China product liability insurance

Insurance is often an issue in the manufacturing contracts we write with Chinese manufacturers. Our clients often tell us they want a provision in their contract with their Chinese manufacturer that makes clear the Chinese manufacturer must secure X dollars in insurance protecting our client from any harm the Chinese manufactured product might cause. Our clients then mention that they want this insurance to name them as a third party beneficiary. More than anything, our clients want protection if the product they buy from China ends up injuring people or damaging property in the United States and/or Europe or Australia or Canada.

Our lawyers’ standard response is that we are happy to put such a provision in the contract, but it is dangerous to rely on it and it will increase the cost of the products our client buys.

We then explain how Insurance in China is a somewhat wild and wooly industry and many (most?) Chinese manufacturers have little to no insurance on the products they sell. We also tell them of how our China lawyers have seen many instances where Chinese companies agreed to purchase insurance but never did and even instances where Chinese companies sent out fake certificates of insurance to “prove” what they had purchased. We then explain the high cost and great difficulty of ensuring the Chinese manufacturer has secured the insurance it contractually promises to secure. Lastly, we mention how in the end the Chinese manufacturer will add its insurance costs to the products it sells.

We then mention how even if the Chinese company really does buys insurance (using our client’s money via increased product pricing), it will likely be really difficult to collect on that insurance from a Chinese insurance company if ever there is actually a problem. And though it is conceivable that a US or EU insurance company would write the policy for the Chinese manufacturer, the chances of this happening are exceedingly low.

We then strongly suggest how it might be easier/cheaper/safer for our client to secure its own insurance, rather than rely on its Chinese counterpart. Virtually without exception, they agree. Why pay someone else (through increased product pricing) to buy Chinese insurance that you probably can never be certain exists and will be difficult if not impossible ever to collect against? Why not just buy and pay for the insurance yourself?

Our clients almost invariably end up agreeing with us.

The takeaways from all of this are the following:

  • Insurance does matter.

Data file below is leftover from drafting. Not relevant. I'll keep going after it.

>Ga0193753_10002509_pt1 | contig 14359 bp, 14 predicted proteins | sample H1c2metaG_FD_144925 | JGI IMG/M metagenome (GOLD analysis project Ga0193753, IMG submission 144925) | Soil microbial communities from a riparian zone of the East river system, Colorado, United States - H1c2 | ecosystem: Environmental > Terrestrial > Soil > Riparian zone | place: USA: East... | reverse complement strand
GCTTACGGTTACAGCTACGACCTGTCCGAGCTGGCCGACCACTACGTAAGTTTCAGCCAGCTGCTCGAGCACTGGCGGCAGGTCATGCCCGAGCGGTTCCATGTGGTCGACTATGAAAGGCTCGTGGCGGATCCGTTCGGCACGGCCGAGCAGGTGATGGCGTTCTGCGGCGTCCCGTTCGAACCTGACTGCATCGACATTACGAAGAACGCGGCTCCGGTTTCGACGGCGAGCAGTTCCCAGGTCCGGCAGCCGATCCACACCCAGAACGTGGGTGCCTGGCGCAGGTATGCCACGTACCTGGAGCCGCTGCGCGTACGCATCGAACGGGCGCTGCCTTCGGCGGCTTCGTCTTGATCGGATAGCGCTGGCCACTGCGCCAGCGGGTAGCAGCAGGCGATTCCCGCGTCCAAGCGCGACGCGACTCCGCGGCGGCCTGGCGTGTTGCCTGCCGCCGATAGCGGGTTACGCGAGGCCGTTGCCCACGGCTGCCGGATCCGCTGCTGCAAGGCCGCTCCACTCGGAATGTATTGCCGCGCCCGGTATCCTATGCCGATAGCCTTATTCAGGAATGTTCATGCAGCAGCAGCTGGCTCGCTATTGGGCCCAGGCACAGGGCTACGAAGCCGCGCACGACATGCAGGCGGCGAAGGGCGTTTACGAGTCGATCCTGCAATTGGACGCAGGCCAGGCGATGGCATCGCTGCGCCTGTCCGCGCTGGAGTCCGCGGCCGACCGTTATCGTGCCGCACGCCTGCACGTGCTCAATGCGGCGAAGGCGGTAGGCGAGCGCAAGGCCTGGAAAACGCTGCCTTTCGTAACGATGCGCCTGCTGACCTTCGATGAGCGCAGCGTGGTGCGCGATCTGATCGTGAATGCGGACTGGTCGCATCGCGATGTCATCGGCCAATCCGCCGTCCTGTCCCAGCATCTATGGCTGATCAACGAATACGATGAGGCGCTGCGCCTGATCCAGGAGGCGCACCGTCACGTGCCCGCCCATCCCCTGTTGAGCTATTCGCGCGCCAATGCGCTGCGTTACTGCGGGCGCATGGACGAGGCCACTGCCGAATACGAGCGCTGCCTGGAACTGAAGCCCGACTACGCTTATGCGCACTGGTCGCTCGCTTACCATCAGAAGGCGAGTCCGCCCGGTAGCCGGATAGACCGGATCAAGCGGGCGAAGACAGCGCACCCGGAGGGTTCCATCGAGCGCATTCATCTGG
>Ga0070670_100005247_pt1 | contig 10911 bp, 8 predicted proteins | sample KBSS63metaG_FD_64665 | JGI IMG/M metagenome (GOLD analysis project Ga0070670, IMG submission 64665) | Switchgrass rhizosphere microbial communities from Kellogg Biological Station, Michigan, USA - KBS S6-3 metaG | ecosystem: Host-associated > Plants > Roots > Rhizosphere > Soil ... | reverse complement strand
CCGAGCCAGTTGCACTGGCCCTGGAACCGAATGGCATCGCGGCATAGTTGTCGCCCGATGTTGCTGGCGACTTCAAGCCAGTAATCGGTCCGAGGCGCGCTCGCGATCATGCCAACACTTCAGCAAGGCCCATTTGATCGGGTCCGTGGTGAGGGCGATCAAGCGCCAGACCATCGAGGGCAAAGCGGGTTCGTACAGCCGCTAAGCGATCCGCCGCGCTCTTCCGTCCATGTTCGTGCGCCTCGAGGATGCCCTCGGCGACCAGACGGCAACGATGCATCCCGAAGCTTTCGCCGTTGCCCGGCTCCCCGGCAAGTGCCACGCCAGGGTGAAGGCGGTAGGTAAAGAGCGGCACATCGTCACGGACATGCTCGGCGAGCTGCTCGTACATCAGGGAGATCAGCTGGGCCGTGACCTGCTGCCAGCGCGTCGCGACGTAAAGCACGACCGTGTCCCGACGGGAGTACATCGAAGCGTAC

• Insurance you have gotten yourself, through people you know, is usually a much safer bet than relying on your Chinese counterpart.
  • Even foreign companies doing business in China may have less insurance than one would tend to believe.

 

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Photo of Dan Harris Dan Harris

Dan is a founder of Harris Bricken, an international law firm with lawyers in Los Angeles, Portland, San Francisco, Seattle, China and Spain.

He primarily represents companies doing business in emerging market countries, having spent years building and maintaining a global, professional network. 

Dan is a founder of Harris Bricken, an international law firm with lawyers in Los Angeles, Portland, San Francisco, Seattle, China and Spain.

He primarily represents companies doing business in emerging market countries, having spent years building and maintaining a global, professional network.  His work has been as varied as securing the release of two improperly held helicopters in Papua New Guinea, setting up a legal framework to move slag from Canada to Poland’s interior, overseeing hundreds of litigation and arbitration matters in Korea, helping someone avoid terrorism charges in Japan, and seizing fish product in China to collect on a debt.

He was named as one of only three Washington State Amazing Lawyers in International Law, is AV rated by Martindale-Hubbell Law Directory (its highest rating), is rated 10.0 by AVVO.com (also its highest rating), and is a recognized SuperLawyer.

Dan is a frequent writer and public speaker on doing business in Asia and constantly travels between the United States and Asia. He most commonly speaks on China law issues and is the lead writer of the award winning China Law Blog. Forbes Magazine, Fortune Magazine, the Wall Street Journal, Investors Business Daily, Business Week, The National Law Journal, The Washington Post, The ABA Journal, The Economist, Newsweek, NPR, The New York Times and Inside Counsel have all interviewed Dan regarding various aspects of his international law practice.

Dan is licensed in Washington, Illinois, and Alaska.

In tandem with the international law team at his firm, Dan focuses on setting up/registering companies overseas (via WFOEs, Rep Offices or Joint Ventures), drafting international contracts (NDAs, OEM Agreements, licensing, distribution, etc.), protecting IP (trademarks, trade secrets, copyrights and patents), and overseeing M&A transactions.